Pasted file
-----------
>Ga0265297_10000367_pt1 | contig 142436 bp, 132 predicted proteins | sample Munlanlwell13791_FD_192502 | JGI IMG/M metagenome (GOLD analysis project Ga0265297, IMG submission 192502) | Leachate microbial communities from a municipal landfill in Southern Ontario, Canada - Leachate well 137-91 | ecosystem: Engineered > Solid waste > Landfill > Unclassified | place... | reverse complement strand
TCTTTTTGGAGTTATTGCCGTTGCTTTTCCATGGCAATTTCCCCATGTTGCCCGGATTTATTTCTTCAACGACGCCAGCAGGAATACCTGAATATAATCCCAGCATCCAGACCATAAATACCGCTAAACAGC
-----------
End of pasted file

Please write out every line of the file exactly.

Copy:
>Ga0265297_10000367_pt1 | contig 142436 bp, 132 predicted proteins | sample Munlanlwell13791_FD_192502 | JGI IMG/M metagenome (GOLD analysis project Ga0265297, IMG submission 192502) | Leachate microbial communities from a municipal landfill in Southern Ontario, Canada - Leachate well 137-91 | ecosystem: Engineered > Solid waste > Landfill > Unclassified | place... | reverse complement strand
TCTTTTTGGAGTTATTGCCGTTGCTTTTCCATGGCAATTTCCCCATGTTGCCCGGATTTATTTCTTCAACGACGCCAGCAGGAATACCTGAATATAATCCCAGCATCCAGACCATAAATACCGCTAAACAGC